Tests, so unreliable, where an invisible force changes the thresholds to make it all work and no one understands why… we just accept it?
SATs impact on some children’s well-being in very negative ways. As part of this process I think it is important that we get better data on this. Though experience tells us that there is no doubt some children are absolutely failed during SATs week. What is the real impact upon children’s well-being? How do we know?
Too many teachers and head teachers are demoralised by SATs. I have sat and listened to far too many heads who have left the profession (over the years) because of some dodgy results. Sometimes it was the best thing… at other times young and promising heads have left. Knowing that some Y6 teachers will cry over results and want to leave the profession cannot be right… We have internal accountability systems to filter good and not so good teachers… SATs fail good teachers.
Writing… A blog in its own right. Utterly flawed and a total shambles.
SATs narrow the curriculum for thousands of Year 6 pupils. Ofsted (and who visits schools more?) seem to have got it. As Amanda Speilman put it in June:
“To understand the substance of education we have to understand the objectives. Yes, education does have to prepare young people to succeed in life and make their contribution in the labour market. But to reduce education down to this kind of functionalist level is rather wretched”.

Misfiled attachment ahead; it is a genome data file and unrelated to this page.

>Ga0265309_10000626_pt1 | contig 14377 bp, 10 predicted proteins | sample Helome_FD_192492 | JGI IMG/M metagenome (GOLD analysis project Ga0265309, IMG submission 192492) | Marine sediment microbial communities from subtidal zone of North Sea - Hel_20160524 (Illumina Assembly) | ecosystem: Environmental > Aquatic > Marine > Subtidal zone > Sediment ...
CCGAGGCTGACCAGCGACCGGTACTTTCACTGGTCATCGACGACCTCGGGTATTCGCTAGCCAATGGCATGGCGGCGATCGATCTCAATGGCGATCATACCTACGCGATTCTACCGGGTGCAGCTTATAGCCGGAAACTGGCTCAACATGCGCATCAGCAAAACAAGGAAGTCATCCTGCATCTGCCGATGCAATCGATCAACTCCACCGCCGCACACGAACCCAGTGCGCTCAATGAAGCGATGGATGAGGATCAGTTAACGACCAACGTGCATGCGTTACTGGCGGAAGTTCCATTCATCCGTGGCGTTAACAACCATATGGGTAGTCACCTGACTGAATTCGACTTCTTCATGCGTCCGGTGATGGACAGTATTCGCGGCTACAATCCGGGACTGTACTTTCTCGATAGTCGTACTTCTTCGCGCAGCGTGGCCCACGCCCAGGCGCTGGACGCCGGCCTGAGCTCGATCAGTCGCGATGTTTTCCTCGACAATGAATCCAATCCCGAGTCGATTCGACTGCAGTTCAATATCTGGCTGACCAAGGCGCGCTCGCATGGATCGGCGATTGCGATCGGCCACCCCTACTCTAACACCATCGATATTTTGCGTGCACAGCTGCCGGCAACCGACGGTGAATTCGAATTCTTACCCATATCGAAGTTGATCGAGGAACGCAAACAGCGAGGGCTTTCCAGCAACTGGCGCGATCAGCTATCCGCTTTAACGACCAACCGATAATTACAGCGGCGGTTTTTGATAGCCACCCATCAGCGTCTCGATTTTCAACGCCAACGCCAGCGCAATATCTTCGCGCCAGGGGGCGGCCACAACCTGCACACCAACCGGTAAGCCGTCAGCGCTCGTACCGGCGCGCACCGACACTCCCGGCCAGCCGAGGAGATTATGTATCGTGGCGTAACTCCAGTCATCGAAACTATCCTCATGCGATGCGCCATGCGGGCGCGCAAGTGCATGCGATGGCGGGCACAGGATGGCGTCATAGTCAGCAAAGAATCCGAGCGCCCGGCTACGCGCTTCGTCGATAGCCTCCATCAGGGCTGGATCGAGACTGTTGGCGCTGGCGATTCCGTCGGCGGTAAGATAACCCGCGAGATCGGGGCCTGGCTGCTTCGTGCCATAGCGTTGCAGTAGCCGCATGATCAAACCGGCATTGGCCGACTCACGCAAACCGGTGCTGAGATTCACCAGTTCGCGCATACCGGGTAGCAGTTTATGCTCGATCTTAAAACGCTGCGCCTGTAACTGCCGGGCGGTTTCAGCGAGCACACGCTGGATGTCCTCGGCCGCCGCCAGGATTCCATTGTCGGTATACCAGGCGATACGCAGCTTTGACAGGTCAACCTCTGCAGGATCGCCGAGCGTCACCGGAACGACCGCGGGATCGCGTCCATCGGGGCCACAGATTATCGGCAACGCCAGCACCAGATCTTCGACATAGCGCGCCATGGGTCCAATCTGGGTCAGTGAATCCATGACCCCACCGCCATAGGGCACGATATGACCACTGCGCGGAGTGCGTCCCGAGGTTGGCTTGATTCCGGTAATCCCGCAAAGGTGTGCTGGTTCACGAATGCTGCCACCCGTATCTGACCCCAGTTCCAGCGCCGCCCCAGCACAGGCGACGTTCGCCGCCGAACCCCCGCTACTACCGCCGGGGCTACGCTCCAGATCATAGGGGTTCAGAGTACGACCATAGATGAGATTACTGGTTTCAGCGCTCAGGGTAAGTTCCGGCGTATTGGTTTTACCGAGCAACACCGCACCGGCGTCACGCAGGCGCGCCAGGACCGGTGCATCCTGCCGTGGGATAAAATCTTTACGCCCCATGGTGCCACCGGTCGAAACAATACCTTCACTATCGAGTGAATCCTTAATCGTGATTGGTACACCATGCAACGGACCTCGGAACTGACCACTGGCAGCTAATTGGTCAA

With or without SATs we have the brightest and best academic cohorts leaving our primary schools ever. At what point do we say…
“Where’s the balance and what do we truly value as a society?”
I want to spend time in my school on the ‘real substance of education’. I want to be given the freedom and space to find it again. I want to ask each and every teacher, parent, governor and child, “What is the body of knowledge that we want (AND NEED) to give our young people”. SATs are such high stakes they choke the curriculum. Even schools that do well become obsessed and want bigger and better results in narrow tests. Schools looking over their shoulders fearful of losing their outstanding grade, or worse!
I look forward to Ofsted’s first ‘outstanding’ for a truly inclusive school with average data. We can but hope.
So I have opened my mouth and said ‘Enough, it is time to act’. I hope we can all come together to make this a positive rallying cry to ensuring a just, equitable and effective assessment system.
This is what I propose:
All those who DM’d me. Can you send me your emails please? I will set up a closed Facebook site so all those interested parties can speak to each other and keep up to date with actions.
How much interest is there in change? Is it 50 heads on twitter or is there a bigger appetite for change in the testing system?
Check every paper. Send every one that is wrong back.
There then needs to be a statement of intent. Something that is proactive and positive. Something that gives us hopes of a better education system. I still want accountability and a vision for the best education system anywhere.
Finally, spread the word. We need to engage with all parties; teaching organisations, parent groups, governor bodies, local authorities, unions and politicians. (plus anyone else who has a voice in our children’s education). I need you to engage with your communities and ask, ‘What needs to happen? How can we improve this system?’ We need this to a roots based challenge to a system that is broken – that does not work. We need secondary, outstanding schools and heads, we need politicians and we need parents… We need to stand for positive change and moving our schools away from flawed, narrow and damaging tests into a new era of children leaving our primary schools truly ready for Year 7 and their lives beyond.